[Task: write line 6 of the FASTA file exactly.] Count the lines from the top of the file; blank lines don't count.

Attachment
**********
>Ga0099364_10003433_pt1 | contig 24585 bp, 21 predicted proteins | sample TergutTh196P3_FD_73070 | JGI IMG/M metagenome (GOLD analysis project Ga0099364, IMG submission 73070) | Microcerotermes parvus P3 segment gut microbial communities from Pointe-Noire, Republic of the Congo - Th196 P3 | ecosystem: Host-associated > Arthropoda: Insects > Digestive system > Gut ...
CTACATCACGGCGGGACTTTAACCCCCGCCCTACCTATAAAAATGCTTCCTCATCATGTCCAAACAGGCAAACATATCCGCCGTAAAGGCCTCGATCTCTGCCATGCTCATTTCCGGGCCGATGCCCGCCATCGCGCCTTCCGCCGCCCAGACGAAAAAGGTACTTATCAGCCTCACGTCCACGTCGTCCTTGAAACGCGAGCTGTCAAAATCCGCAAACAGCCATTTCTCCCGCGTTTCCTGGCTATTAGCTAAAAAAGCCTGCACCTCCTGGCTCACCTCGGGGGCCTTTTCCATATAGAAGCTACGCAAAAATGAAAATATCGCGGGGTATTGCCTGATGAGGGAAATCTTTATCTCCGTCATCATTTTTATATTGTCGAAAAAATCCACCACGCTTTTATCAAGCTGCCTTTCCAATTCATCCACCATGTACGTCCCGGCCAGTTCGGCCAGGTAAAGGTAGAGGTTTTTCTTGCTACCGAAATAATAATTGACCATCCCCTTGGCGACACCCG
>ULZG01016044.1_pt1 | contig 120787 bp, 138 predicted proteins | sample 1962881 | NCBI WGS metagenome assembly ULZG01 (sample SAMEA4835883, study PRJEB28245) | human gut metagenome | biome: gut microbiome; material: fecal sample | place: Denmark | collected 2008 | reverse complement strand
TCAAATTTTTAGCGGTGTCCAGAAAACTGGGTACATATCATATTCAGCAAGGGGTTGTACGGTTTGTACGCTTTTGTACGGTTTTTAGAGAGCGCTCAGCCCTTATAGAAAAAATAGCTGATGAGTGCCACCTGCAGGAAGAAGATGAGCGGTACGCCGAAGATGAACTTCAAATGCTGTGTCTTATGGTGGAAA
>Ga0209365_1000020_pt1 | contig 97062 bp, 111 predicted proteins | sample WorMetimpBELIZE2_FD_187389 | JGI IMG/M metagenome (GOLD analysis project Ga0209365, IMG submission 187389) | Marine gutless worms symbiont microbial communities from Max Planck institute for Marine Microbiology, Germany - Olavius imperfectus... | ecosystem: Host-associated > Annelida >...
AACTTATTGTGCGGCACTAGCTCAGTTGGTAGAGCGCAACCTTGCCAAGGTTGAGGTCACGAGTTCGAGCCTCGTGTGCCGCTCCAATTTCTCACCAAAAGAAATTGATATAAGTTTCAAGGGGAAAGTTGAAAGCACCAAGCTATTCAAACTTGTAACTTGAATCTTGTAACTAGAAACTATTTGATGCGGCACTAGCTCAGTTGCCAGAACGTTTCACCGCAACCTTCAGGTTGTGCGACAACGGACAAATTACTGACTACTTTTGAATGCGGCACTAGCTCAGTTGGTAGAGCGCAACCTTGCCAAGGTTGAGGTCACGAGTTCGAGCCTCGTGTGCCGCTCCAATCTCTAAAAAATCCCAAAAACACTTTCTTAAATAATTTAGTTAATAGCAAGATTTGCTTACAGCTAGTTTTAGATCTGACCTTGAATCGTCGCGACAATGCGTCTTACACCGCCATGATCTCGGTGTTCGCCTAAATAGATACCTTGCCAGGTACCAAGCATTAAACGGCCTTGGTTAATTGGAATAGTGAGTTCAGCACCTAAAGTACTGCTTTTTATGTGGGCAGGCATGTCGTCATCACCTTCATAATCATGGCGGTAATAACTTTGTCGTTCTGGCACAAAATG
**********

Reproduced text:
AACTTATTGTGCGGCACTAGCTCAGTTGGTAGAGCGCAACCTTGCCAAGGTTGAGGTCACGAGTTCGAGCCTCGTGTGCCGCTCCAATTTCTCACCAAAAGAAATTGATATAAGTTTCAAGGGGAAAGTTGAAAGCACCAAGCTATTCAAACTTGTAACTTGAATCTTGTAACTAGAAACTATTTGATGCGGCACTAGCTCAGTTGCCAGAACGTTTCACCGCAACCTTCAGGTTGTGCGACAACGGACAAATTACTGACTACTTTTGAATGCGGCACTAGCTCAGTTGGTAGAGCGCAACCTTGCCAAGGTTGAGGTCACGAGTTCGAGCCTCGTGTGCCGCTCCAATCTCTAAAAAATCCCAAAAACACTTTCTTAAATAATTTAGTTAATAGCAAGATTTGCTTACAGCTAGTTTTAGATCTGACCTTGAATCGTCGCGACAATGCGTCTTACACCGCCATGATCTCGGTGTTCGCCTAAATAGATACCTTGCCAGGTACCAAGCATTAAACGGCCTTGGTTAATTGGAATAGTGAGTTCAGCACCTAAAGTACTGCTTTTTATGTGGGCAGGCATGTCGTCATCACCTTCATAATCATGGCGGTAATAACTTTGTCGTTCTGGCACAAAATG